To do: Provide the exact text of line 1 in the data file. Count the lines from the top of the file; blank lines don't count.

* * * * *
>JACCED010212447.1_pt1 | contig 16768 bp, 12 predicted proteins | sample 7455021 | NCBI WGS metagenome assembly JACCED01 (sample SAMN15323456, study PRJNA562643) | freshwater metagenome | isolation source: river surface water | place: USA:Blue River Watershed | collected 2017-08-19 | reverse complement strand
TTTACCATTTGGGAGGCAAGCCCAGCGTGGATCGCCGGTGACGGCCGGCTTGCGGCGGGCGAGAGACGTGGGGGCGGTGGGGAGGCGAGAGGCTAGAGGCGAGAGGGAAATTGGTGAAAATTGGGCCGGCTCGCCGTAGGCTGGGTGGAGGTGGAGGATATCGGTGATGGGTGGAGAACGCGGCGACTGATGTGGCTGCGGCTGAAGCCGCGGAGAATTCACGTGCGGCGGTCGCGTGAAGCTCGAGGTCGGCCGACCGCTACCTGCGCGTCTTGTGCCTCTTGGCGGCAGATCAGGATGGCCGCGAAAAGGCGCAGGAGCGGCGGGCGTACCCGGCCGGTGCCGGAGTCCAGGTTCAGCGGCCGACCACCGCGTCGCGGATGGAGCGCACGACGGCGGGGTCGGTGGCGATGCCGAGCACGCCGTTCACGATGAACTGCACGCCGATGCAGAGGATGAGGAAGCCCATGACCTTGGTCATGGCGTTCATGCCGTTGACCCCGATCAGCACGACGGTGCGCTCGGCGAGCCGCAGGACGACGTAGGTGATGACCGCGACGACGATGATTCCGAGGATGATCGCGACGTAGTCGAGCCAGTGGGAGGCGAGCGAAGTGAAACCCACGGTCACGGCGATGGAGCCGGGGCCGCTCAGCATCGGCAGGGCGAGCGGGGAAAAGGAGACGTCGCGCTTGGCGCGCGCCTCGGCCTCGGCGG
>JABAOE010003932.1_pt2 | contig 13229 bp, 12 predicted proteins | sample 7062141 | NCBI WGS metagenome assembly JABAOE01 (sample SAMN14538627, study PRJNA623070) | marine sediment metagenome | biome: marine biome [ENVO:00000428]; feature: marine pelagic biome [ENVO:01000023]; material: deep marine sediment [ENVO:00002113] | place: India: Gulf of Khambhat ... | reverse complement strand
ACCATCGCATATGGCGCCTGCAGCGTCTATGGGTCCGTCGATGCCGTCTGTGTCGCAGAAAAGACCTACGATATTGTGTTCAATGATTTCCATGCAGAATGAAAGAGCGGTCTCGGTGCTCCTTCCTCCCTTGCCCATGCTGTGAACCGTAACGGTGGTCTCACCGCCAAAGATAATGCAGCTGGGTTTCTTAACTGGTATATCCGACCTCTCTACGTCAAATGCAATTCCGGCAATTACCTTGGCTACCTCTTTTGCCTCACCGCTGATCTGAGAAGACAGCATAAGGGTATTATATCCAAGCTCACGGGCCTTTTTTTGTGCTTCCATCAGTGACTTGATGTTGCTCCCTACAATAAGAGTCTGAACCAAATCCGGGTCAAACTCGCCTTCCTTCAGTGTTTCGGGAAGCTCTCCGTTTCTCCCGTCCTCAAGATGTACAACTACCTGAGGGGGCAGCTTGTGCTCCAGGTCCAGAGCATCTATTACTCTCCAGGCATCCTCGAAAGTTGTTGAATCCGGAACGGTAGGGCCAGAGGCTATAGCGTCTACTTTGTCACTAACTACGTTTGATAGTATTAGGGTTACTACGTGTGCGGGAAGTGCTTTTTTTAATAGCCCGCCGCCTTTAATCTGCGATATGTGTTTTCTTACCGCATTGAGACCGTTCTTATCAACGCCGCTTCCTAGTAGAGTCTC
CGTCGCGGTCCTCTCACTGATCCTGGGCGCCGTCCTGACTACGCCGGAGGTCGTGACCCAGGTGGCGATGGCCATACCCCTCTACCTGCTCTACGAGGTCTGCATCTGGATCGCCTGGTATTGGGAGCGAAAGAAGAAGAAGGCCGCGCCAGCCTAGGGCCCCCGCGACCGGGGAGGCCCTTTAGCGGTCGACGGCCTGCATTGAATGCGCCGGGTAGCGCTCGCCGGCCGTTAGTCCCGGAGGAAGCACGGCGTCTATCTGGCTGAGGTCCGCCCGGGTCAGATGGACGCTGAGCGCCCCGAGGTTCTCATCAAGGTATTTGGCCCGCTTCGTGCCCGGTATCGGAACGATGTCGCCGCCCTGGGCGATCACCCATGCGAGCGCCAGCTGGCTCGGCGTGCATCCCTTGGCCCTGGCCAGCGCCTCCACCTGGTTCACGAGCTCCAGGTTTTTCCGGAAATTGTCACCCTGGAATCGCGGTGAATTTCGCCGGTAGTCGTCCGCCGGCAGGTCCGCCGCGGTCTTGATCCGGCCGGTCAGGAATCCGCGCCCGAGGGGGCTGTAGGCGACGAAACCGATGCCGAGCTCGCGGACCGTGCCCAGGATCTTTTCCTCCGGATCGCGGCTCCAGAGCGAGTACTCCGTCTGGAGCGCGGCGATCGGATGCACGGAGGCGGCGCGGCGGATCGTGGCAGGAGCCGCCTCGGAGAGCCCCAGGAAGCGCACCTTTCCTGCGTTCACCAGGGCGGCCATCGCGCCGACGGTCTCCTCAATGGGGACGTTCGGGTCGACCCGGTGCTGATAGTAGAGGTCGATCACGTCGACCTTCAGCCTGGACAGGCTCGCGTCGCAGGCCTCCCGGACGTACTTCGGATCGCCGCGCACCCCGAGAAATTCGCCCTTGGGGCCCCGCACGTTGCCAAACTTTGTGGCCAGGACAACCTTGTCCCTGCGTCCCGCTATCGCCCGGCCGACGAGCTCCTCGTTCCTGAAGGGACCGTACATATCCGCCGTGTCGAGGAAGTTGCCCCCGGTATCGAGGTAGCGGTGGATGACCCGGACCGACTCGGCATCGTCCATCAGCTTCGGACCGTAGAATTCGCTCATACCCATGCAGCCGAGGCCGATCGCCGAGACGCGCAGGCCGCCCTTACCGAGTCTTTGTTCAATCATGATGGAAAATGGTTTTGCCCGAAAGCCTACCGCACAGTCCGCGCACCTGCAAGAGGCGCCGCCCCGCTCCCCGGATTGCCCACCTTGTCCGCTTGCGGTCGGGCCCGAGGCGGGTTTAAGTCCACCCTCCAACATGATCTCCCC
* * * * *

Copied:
>JACCED010212447.1_pt1 | contig 16768 bp, 12 predicted proteins | sample 7455021 | NCBI WGS metagenome assembly JACCED01 (sample SAMN15323456, study PRJNA562643) | freshwater metagenome | isolation source: river surface water | place: USA:Blue River Watershed | collected 2017-08-19 | reverse complement strand